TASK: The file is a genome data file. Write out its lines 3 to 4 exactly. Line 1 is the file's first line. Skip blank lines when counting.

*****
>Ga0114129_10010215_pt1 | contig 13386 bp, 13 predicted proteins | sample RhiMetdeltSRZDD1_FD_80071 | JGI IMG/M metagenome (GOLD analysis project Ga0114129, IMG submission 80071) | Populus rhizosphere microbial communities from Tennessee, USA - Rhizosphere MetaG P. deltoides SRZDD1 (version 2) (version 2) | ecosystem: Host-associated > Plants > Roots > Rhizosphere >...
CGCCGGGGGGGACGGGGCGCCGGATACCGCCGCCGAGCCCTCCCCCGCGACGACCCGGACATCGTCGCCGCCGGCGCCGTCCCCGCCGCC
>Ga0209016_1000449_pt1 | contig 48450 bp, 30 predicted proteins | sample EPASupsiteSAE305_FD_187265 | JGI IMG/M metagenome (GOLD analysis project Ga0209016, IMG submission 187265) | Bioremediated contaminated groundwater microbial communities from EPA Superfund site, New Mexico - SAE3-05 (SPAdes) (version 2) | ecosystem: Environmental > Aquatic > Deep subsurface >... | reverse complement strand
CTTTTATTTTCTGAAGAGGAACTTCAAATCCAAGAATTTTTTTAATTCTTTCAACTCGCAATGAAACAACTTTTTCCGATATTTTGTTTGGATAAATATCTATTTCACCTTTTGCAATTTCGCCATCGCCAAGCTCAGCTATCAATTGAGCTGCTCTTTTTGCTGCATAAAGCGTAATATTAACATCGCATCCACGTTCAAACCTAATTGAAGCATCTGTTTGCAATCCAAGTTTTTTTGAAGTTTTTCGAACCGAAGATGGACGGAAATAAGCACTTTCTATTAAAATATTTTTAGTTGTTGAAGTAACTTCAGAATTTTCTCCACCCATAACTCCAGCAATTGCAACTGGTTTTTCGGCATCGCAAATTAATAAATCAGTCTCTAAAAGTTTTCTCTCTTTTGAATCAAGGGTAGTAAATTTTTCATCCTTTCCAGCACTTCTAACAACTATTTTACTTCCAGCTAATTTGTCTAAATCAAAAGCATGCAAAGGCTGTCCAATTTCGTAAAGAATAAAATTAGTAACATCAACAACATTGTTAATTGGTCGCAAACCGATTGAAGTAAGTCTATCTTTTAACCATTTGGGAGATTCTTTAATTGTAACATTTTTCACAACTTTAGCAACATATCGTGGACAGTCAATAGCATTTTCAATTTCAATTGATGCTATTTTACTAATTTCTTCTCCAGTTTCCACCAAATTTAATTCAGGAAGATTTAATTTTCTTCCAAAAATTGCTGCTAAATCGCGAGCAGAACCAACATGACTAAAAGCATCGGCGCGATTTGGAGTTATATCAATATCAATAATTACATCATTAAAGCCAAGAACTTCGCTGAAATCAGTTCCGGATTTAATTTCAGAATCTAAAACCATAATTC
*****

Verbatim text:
>Ga0209016_1000449_pt1 | contig 48450 bp, 30 predicted proteins | sample EPASupsiteSAE305_FD_187265 | JGI IMG/M metagenome (GOLD analysis project Ga0209016, IMG submission 187265) | Bioremediated contaminated groundwater microbial communities from EPA Superfund site, New Mexico - SAE3-05 (SPAdes) (version 2) | ecosystem: Environmental > Aquatic > Deep subsurface >... | reverse complement strand
CTTTTATTTTCTGAAGAGGAACTTCAAATCCAAGAATTTTTTTAATTCTTTCAACTCGCAATGAAACAACTTTTTCCGATATTTTGTTTGGATAAATATCTATTTCACCTTTTGCAATTTCGCCATCGCCAAGCTCAGCTATCAATTGAGCTGCTCTTTTTGCTGCATAAAGCGTAATATTAACATCGCATCCACGTTCAAACCTAATTGAAGCATCTGTTTGCAATCCAAGTTTTTTTGAAGTTTTTCGAACCGAAGATGGACGGAAATAAGCACTTTCTATTAAAATATTTTTAGTTGTTGAAGTAACTTCAGAATTTTCTCCACCCATAACTCCAGCAATTGCAACTGGTTTTTCGGCATCGCAAATTAATAAATCAGTCTCTAAAAGTTTTCTCTCTTTTGAATCAAGGGTAGTAAATTTTTCATCCTTTCCAGCACTTCTAACAACTATTTTACTTCCAGCTAATTTGTCTAAATCAAAAGCATGCAAAGGCTGTCCAATTTCGTAAAGAATAAAATTAGTAACATCAACAACATTGTTAATTGGTCGCAAACCGATTGAAGTAAGTCTATCTTTTAACCATTTGGGAGATTCTTTAATTGTAACATTTTTCACAACTTTAGCAACATATCGTGGACAGTCAATAGCATTTTCAATTTCAATTGATGCTATTTTACTAATTTCTTCTCCAGTTTCCACCAAATTTAATTCAGGAAGATTTAATTTTCTTCCAAAAATTGCTGCTAAATCGCGAGCAGAACCAACATGACTAAAAGCATCGGCGCGATTTGGAGTTATATCAATATCAATAATTACATCATTAAAGCCAAGAACTTCGCTGAAATCAGTTCCGGATTTAATTTCAGAATCTAAAACCATAATTC